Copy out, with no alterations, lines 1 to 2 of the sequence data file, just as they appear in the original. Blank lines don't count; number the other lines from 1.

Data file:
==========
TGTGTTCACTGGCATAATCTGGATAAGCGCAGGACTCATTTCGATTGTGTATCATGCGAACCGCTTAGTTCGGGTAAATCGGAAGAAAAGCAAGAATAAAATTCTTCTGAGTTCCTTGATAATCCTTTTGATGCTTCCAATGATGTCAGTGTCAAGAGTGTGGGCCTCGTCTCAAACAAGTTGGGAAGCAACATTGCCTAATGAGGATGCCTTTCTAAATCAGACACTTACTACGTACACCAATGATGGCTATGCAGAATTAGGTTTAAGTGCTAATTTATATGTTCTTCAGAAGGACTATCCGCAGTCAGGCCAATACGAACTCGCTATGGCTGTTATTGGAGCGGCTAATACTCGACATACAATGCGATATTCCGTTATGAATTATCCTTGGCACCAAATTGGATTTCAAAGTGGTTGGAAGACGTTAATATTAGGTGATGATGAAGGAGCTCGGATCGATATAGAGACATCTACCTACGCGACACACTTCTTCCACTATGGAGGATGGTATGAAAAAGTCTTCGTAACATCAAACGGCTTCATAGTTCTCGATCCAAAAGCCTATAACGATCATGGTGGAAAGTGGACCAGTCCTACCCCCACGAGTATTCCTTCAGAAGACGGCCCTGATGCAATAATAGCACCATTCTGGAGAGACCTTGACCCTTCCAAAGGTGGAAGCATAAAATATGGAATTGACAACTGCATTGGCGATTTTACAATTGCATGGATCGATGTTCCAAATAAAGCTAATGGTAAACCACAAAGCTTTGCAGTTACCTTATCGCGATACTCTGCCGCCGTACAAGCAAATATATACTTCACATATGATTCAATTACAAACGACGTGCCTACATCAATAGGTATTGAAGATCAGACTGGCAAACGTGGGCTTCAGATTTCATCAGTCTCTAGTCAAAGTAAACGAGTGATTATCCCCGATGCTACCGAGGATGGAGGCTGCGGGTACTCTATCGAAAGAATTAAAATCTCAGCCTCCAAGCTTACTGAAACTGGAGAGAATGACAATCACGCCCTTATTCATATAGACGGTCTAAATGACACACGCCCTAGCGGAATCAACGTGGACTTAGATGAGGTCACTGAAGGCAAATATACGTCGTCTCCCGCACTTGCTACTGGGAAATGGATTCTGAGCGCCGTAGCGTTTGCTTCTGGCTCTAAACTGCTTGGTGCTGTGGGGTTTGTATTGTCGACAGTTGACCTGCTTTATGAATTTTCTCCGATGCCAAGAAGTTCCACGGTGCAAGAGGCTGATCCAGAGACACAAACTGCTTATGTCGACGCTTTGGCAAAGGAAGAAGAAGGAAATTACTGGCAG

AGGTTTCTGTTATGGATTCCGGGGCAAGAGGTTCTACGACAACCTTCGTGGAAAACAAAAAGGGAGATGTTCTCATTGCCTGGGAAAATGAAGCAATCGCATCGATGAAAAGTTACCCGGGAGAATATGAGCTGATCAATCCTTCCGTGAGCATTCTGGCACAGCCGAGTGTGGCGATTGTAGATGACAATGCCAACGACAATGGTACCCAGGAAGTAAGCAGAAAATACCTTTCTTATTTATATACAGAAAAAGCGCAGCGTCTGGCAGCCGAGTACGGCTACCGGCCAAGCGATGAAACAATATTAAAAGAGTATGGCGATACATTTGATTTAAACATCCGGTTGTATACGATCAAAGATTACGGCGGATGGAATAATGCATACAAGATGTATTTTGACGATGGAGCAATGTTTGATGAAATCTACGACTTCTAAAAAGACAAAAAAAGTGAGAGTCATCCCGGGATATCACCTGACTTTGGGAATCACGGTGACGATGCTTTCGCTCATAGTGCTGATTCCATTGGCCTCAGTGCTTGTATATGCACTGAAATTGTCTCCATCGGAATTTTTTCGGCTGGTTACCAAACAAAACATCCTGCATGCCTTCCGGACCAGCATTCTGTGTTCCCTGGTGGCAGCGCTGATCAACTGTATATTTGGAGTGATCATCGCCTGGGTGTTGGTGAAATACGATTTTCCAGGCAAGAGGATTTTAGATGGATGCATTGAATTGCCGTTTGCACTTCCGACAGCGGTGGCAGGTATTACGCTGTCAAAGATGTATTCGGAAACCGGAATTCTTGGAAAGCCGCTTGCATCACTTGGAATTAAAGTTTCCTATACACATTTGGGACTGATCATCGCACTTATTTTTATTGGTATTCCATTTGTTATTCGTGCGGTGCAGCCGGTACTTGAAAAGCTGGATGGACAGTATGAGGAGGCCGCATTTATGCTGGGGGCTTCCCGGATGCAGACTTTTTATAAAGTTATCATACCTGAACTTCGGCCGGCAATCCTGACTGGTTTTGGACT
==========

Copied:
TGTGTTCACTGGCATAATCTGGATAAGCGCAGGACTCATTTCGATTGTGTATCATGCGAACCGCTTAGTTCGGGTAAATCGGAAGAAAAGCAAGAATAAAATTCTTCTGAGTTCCTTGATAATCCTTTTGATGCTTCCAATGATGTCAGTGTCAAGAGTGTGGGCCTCGTCTCAAACAAGTTGGGAAGCAACATTGCCTAATGAGGATGCCTTTCTAAATCAGACACTTACTACGTACACCAATGATGGCTATGCAGAATTAGGTTTAAGTGCTAATTTATATGTTCTTCAGAAGGACTATCCGCAGTCAGGCCAATACGAACTCGCTATGGCTGTTATTGGAGCGGCTAATACTCGACATACAATGCGATATTCCGTTATGAATTATCCTTGGCACCAAATTGGATTTCAAAGTGGTTGGAAGACGTTAATATTAGGTGATGATGAAGGAGCTCGGATCGATATAGAGACATCTACCTACGCGACACACTTCTTCCACTATGGAGGATGGTATGAAAAAGTCTTCGTAACATCAAACGGCTTCATAGTTCTCGATCCAAAAGCCTATAACGATCATGGTGGAAAGTGGACCAGTCCTACCCCCACGAGTATTCCTTCAGAAGACGGCCCTGATGCAATAATAGCACCATTCTGGAGAGACCTTGACCCTTCCAAAGGTGGAAGCATAAAATATGGAATTGACAACTGCATTGGCGATTTTACAATTGCATGGATCGATGTTCCAAATAAAGCTAATGGTAAACCACAAAGCTTTGCAGTTACCTTATCGCGATACTCTGCCGCCGTACAAGCAAATATATACTTCACATATGATTCAATTACAAACGACGTGCCTACATCAATAGGTATTGAAGATCAGACTGGCAAACGTGGGCTTCAGATTTCATCAGTCTCTAGTCAAAGTAAACGAGTGATTATCCCCGATGCTACCGAGGATGGAGGCTGCGGGTACTCTATCGAAAGAATTAAAATCTCAGCCTCCAAGCTTACTGAAACTGGAGAGAATGACAATCACGCCCTTATTCATATAGACGGTCTAAATGACACACGCCCTAGCGGAATCAACGTGGACTTAGATGAGGTCACTGAAGGCAAATATACGTCGTCTCCCGCACTTGCTACTGGGAAATGGATTCTGAGCGCCGTAGCGTTTGCTTCTGGCTCTAAACTGCTTGGTGCTGTGGGGTTTGTATTGTCGACAGTTGACCTGCTTTATGAATTTTCTCCGATGCCAAGAAGTTCCACGGTGCAAGAGGCTGATCCAGAGACACAAACTGCTTATGTCGACGCTTTGGCAAAGGAAGAAGAAGGAAATTACTGGCAG

AGGTTTCTGTTATGGATTCCGGGGCAAGAGGTTCTACGACAACCTTCGTGGAAAACAAAAAGGGAGATGTTCTCATTGCCTGGGAAAATGAAGCAATCGCATCGATGAAAAGTTACCCGGGAGAATATGAGCTGATCAATCCTTCCGTGAGCATTCTGGCACAGCCGAGTGTGGCGATTGTAGATGACAATGCCAACGACAATGGTACCCAGGAAGTAAGCAGAAAATACCTTTCTTATTTATATACAGAAAAAGCGCAGCGTCTGGCAGCCGAGTACGGCTACCGGCCAAGCGATGAAACAATATTAAAAGAGTATGGCGATACATTTGATTTAAACATCCGGTTGTATACGATCAAAGATTACGGCGGATGGAATAATGCATACAAGATGTATTTTGACGATGGAGCAATGTTTGATGAAATCTACGACTTCTAAAAAGACAAAAAAAGTGAGAGTCATCCCGGGATATCACCTGACTTTGGGAATCACGGTGACGATGCTTTCGCTCATAGTGCTGATTCCATTGGCCTCAGTGCTTGTATATGCACTGAAATTGTCTCCATCGGAATTTTTTCGGCTGGTTACCAAACAAAACATCCTGCATGCCTTCCGGACCAGCATTCTGTGTTCCCTGGTGGCAGCGCTGATCAACTGTATATTTGGAGTGATCATCGCCTGGGTGTTGGTGAAATACGATTTTCCAGGCAAGAGGATTTTAGATGGATGCATTGAATTGCCGTTTGCACTTCCGACAGCGGTGGCAGGTATTACGCTGTCAAAGATGTATTCGGAAACCGGAATTCTTGGAAAGCCGCTTGCATCACTTGGAATTAAAGTTTCCTATACACATTTGGGACTGATCATCGCACTTATTTTTATTGGTATTCCATTTGTTATTCGTGCGGTGCAGCCGGTACTTGAAAAGCTGGATGGACAGTATGAGGAGGCCGCATTTATGCTGGGGGCTTCCCGGATGCAGACTTTTTATAAAGTTATCATACCTGAACTTCGGCCGGCAATCCTGACTGGTTTTGGACT